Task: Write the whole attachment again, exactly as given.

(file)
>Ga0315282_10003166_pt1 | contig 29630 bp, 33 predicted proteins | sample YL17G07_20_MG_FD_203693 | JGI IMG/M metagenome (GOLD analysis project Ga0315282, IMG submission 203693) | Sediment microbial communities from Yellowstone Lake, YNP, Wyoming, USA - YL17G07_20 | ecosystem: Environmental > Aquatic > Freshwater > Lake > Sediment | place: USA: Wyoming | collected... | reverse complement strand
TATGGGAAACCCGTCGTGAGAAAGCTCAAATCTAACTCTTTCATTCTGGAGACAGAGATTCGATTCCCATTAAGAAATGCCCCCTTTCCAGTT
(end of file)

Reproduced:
>Ga0315282_10003166_pt1 | contig 29630 bp, 33 predicted proteins | sample YL17G07_20_MG_FD_203693 | JGI IMG/M metagenome (GOLD analysis project Ga0315282, IMG submission 203693) | Sediment microbial communities from Yellowstone Lake, YNP, Wyoming, USA - YL17G07_20 | ecosystem: Environmental > Aquatic > Freshwater > Lake > Sediment | place: USA: Wyoming | collected... | reverse complement strand
TATGGGAAACCCGTCGTGAGAAAGCTCAAATCTAACTCTTTCATTCTGGAGACAGAGATTCGATTCCCATTAAGAAATGCCCCCTTTCCAGTT